To be fair to my peers and to be clear, there are no doubt several factors at play here and I understand calls get missed and messages disappear in the office abyss but, this is not about that. I’m talking about what is seemingly becoming more and more common and that is some recruiters suck at this part of the job. When someone knows that they should ring someone back to give them news on a role that they have interviewed for but choose not to. Blatantly choosing to ghost someone because it is the easier option. Telling someone they are unsuccessful for a role they interviewed for is never not hard and unpleasant but always necessary and it’s the way the recruitment cookie crumbles.

This is also not about calling every single applicant who applies for a role. There can be hundreds of those so of course it isn’t practical much less possible. Which is why an automated email is perfectly fine because at least it is communicating to the candidate the status of their application. I’m referring specifically to ghosting AFTER an interview. Unfortunately, it happens both ways and I can’t imagine there are many recruiters who have not been ghosted by a candidate. It’s a very busy two way street.

Before I get cancelled by my industry I am quite certain there are many exceptional recruiters who agree with me and are as equally frustrated when they hear similar stories and feel similarly tarnished by the same brush.

This is not a problem exclusive to the recruitment industry of course, have you ever rung to make a personal appointment only to be told by a human on the other end of the call that you need to hang up and book online? Godspeed to us all.

The thing is though, this is something that is no longer just about missed calls, poor time management or over worked, under pressure recruiters, but a societal problem that runs deep and wide.

Ghosting in any form (relationships, dating, business) has always existed, it’s just that we now have a name for it. Phones have become double edged swords; they are an essential part of our existence, but they are the source of many problems. Spammers and scammers have put us on high alert and No Caller ID makes us want to break out in hives.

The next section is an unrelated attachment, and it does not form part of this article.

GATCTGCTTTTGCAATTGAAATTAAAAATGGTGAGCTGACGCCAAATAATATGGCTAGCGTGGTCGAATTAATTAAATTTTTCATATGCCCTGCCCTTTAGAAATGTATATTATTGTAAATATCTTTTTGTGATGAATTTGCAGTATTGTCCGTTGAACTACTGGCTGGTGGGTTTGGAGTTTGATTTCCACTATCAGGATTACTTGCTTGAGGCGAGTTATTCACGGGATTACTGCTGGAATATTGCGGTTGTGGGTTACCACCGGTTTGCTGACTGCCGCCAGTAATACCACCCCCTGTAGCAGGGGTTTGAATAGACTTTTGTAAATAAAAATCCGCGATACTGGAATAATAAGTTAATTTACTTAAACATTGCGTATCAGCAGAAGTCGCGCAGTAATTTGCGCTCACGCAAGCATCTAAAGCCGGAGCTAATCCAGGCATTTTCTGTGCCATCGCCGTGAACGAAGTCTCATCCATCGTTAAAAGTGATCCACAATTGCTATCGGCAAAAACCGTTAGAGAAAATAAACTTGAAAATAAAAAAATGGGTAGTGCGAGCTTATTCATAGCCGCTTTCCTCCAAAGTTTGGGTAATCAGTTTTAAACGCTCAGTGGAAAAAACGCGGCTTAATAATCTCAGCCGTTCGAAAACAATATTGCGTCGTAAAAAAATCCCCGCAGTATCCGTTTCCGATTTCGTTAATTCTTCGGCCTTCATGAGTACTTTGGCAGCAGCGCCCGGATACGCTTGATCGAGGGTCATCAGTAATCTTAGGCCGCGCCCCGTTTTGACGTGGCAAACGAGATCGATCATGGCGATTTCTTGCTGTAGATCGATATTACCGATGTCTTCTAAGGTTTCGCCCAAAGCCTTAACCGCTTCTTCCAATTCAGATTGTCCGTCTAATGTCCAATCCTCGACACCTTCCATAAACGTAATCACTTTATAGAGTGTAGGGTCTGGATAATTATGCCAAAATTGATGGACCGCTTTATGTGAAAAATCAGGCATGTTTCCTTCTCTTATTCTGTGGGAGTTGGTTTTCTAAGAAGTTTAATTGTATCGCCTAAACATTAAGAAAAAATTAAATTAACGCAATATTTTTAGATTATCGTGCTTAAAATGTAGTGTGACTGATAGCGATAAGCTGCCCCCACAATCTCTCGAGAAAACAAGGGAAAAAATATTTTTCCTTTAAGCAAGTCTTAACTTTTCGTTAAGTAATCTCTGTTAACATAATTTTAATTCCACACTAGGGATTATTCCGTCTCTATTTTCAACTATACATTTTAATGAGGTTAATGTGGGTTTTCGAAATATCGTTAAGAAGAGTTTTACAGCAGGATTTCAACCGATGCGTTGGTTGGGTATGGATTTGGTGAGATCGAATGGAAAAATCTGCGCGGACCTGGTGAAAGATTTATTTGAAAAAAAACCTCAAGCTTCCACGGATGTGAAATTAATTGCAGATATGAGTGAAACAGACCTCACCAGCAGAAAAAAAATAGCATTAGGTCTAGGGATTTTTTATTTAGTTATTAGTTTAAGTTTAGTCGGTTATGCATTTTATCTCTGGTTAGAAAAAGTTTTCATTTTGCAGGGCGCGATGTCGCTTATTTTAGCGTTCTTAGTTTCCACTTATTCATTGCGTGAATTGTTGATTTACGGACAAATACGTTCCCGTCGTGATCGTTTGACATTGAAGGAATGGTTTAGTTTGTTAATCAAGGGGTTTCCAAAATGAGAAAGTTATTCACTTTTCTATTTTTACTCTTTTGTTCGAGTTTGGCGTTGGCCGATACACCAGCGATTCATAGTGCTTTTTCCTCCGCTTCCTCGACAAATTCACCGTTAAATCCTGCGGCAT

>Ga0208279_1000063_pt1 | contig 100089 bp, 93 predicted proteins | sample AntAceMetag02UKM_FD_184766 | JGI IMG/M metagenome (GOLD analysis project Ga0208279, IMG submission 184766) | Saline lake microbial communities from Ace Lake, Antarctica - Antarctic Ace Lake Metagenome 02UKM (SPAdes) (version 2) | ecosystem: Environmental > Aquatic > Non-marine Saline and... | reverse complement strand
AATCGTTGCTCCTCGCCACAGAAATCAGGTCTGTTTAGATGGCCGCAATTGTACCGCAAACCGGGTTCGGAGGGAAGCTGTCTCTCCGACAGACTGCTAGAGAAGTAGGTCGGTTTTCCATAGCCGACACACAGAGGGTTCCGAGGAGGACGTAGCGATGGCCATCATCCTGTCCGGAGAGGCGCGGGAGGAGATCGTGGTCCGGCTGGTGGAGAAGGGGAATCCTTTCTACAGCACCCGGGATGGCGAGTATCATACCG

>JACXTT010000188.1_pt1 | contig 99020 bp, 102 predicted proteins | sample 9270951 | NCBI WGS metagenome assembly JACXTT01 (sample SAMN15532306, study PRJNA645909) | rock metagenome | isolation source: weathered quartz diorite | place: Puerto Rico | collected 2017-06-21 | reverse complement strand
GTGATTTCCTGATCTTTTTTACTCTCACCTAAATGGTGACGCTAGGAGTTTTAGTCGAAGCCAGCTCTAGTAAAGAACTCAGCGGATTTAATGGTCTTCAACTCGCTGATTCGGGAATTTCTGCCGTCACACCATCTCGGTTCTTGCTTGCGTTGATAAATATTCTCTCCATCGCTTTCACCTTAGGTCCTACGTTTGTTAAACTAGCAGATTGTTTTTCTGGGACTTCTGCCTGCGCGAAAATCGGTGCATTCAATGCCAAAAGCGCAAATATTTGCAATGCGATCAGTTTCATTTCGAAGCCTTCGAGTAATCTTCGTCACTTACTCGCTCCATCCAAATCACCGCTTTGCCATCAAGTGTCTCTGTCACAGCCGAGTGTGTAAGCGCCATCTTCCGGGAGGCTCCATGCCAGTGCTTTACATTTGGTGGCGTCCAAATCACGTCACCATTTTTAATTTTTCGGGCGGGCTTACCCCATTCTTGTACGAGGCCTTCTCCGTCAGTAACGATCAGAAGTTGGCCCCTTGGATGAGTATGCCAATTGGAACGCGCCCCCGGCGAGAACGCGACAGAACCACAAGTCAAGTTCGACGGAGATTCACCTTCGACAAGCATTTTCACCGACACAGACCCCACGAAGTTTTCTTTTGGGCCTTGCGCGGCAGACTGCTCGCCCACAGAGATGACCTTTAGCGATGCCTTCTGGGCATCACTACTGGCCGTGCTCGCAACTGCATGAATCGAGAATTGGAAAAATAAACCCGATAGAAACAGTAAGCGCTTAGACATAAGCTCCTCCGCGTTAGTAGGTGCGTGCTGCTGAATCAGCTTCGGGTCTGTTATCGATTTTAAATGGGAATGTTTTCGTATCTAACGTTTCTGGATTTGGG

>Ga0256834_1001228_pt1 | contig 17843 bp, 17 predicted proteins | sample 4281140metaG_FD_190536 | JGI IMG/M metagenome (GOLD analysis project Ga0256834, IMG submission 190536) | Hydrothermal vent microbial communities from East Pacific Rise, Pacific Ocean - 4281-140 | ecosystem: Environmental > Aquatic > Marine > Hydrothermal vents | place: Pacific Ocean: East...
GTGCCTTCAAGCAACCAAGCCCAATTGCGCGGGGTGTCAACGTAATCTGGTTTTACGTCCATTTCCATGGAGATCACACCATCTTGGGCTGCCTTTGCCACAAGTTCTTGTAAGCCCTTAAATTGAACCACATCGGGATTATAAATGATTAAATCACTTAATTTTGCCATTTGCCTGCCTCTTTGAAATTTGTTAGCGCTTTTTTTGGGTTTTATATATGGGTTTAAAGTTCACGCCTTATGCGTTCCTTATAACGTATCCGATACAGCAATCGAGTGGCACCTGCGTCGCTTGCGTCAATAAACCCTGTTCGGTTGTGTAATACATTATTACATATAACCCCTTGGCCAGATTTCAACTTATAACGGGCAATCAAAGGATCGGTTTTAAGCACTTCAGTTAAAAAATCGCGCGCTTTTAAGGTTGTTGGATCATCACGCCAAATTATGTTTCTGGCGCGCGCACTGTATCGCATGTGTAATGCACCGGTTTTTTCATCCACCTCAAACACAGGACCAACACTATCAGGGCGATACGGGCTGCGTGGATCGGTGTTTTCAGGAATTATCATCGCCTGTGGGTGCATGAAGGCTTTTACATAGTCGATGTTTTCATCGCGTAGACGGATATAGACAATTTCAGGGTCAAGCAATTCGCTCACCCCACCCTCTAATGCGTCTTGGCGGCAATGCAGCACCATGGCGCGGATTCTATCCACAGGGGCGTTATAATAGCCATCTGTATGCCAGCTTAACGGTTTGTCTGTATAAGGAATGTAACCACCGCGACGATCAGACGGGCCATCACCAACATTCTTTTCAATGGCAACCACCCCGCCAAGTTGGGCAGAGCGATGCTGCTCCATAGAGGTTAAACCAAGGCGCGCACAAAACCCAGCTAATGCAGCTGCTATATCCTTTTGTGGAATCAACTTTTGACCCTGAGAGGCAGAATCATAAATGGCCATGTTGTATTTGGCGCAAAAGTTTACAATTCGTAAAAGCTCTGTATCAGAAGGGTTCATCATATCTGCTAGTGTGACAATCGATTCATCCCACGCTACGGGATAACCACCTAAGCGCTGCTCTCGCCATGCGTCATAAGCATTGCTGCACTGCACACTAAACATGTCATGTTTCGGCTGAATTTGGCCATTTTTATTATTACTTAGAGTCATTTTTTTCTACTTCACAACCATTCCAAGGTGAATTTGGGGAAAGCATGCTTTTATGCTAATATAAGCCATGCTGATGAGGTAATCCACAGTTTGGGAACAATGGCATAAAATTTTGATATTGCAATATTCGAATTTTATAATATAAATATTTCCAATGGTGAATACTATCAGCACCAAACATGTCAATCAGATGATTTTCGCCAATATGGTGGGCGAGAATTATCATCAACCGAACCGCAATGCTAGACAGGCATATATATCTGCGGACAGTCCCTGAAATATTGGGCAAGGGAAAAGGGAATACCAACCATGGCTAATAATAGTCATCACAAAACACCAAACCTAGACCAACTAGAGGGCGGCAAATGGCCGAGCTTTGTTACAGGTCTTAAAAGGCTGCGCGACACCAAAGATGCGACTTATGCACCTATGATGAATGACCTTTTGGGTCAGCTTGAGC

The psychology behind ghosting is actually quite complex. It is not just about a fear of commitment or an aversion to uncomfortable conversations. It is also anchored in a primal urge to avoid confrontation and protect our own feelings. In modern life, where we juggle work, relationships, and binge watching Netflix, ghosting can feel like the easiest escape from an emotionally charged situation. It is the digital equivalent of sticking our heads in the sand, hoping the problem will magically dissolve. Unfortunately I fear as though it has almost become a socially acceptable behaviour. If the pandemic taught us anything, it was the value of human connection, it is how we are wired and cannot be understated.

Ghosting, the act of abruptly cutting off communication without explanation, erodes the foundations of these connections. It’s a habit that we must somehow learn to consciously break. We need to choose to engage in open and honest communication, not shy away from having difficult conversations, teach our children not to be afraid of having difficult conversations. It is how we will build trust and create a society where compassion and empathy exist.

This article was originally published at

Tracey Montgomery  |  @ProBonoNews

With over 25 years of experience in recruitment across various sectors including business support, finance, education, executive and not-for-profit, Tracey brings expertise to her role as co-owner of Brisbane Recruitment firm, Pure Source Recruitment.